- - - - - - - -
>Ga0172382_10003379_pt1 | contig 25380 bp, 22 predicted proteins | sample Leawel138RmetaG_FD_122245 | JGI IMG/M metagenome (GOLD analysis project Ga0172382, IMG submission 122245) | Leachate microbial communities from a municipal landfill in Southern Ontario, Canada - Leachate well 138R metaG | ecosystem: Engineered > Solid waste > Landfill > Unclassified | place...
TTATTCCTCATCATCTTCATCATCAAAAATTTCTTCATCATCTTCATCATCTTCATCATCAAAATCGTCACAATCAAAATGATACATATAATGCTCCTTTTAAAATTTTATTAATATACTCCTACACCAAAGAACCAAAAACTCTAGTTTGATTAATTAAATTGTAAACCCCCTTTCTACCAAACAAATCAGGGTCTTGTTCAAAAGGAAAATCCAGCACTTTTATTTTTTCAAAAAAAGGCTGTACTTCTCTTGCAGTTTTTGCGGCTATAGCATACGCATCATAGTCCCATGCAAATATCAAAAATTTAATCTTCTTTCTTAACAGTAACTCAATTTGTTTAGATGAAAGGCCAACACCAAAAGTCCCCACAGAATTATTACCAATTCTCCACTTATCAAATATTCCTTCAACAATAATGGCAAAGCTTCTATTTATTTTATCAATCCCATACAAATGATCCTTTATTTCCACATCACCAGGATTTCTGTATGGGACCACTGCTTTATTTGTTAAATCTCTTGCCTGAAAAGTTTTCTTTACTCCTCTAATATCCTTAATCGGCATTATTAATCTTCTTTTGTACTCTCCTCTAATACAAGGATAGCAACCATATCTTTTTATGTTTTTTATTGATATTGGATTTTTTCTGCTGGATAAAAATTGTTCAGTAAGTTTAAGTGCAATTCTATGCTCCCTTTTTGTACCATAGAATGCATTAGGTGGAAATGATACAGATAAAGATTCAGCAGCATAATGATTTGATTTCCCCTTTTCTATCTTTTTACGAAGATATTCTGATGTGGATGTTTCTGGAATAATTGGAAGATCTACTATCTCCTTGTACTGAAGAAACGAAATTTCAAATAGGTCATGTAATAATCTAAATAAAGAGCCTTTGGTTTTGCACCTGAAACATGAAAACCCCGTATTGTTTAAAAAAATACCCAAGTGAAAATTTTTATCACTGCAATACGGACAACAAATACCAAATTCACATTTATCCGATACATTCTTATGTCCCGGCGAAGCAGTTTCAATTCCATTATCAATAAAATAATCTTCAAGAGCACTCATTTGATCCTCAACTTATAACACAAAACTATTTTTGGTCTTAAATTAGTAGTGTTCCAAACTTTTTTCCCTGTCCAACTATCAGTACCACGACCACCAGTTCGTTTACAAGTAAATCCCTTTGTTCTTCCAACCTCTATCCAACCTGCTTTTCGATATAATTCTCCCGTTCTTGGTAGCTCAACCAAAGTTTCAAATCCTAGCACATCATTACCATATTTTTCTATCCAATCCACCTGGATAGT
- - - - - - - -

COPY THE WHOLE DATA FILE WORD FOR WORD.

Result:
>Ga0172382_10003379_pt1 | contig 25380 bp, 22 predicted proteins | sample Leawel138RmetaG_FD_122245 | JGI IMG/M metagenome (GOLD analysis project Ga0172382, IMG submission 122245) | Leachate microbial communities from a municipal landfill in Southern Ontario, Canada - Leachate well 138R metaG | ecosystem: Engineered > Solid waste > Landfill > Unclassified | place...
TTATTCCTCATCATCTTCATCATCAAAAATTTCTTCATCATCTTCATCATCTTCATCATCAAAATCGTCACAATCAAAATGATACATATAATGCTCCTTTTAAAATTTTATTAATATACTCCTACACCAAAGAACCAAAAACTCTAGTTTGATTAATTAAATTGTAAACCCCCTTTCTACCAAACAAATCAGGGTCTTGTTCAAAAGGAAAATCCAGCACTTTTATTTTTTCAAAAAAAGGCTGTACTTCTCTTGCAGTTTTTGCGGCTATAGCATACGCATCATAGTCCCATGCAAATATCAAAAATTTAATCTTCTTTCTTAACAGTAACTCAATTTGTTTAGATGAAAGGCCAACACCAAAAGTCCCCACAGAATTATTACCAATTCTCCACTTATCAAATATTCCTTCAACAATAATGGCAAAGCTTCTATTTATTTTATCAATCCCATACAAATGATCCTTTATTTCCACATCACCAGGATTTCTGTATGGGACCACTGCTTTATTTGTTAAATCTCTTGCCTGAAAAGTTTTCTTTACTCCTCTAATATCCTTAATCGGCATTATTAATCTTCTTTTGTACTCTCCTCTAATACAAGGATAGCAACCATATCTTTTTATGTTTTTTATTGATATTGGATTTTTTCTGCTGGATAAAAATTGTTCAGTAAGTTTAAGTGCAATTCTATGCTCCCTTTTTGTACCATAGAATGCATTAGGTGGAAATGATACAGATAAAGATTCAGCAGCATAATGATTTGATTTCCCCTTTTCTATCTTTTTACGAAGATATTCTGATGTGGATGTTTCTGGAATAATTGGAAGATCTACTATCTCCTTGTACTGAAGAAACGAAATTTCAAATAGGTCATGTAATAATCTAAATAAAGAGCCTTTGGTTTTGCACCTGAAACATGAAAACCCCGTATTGTTTAAAAAAATACCCAAGTGAAAATTTTTATCACTGCAATACGGACAACAAATACCAAATTCACATTTATCCGATACATTCTTATGTCCCGGCGAAGCAGTTTCAATTCCATTATCAATAAAATAATCTTCAAGAGCACTCATTTGATCCTCAACTTATAACACAAAACTATTTTTGGTCTTAAATTAGTAGTGTTCCAAACTTTTTTCCCTGTCCAACTATCAGTACCACGACCACCAGTTCGTTTACAAGTAAATCCCTTTGTTCTTCCAACCTCTATCCAACCTGCTTTTCGATATAATTCTCCCGTTCTTGGTAGCTCAACCAAAGTTTCAAATCCTAGCACATCATTACCATATTTTTCTATCCAATCCACCTGGATAGT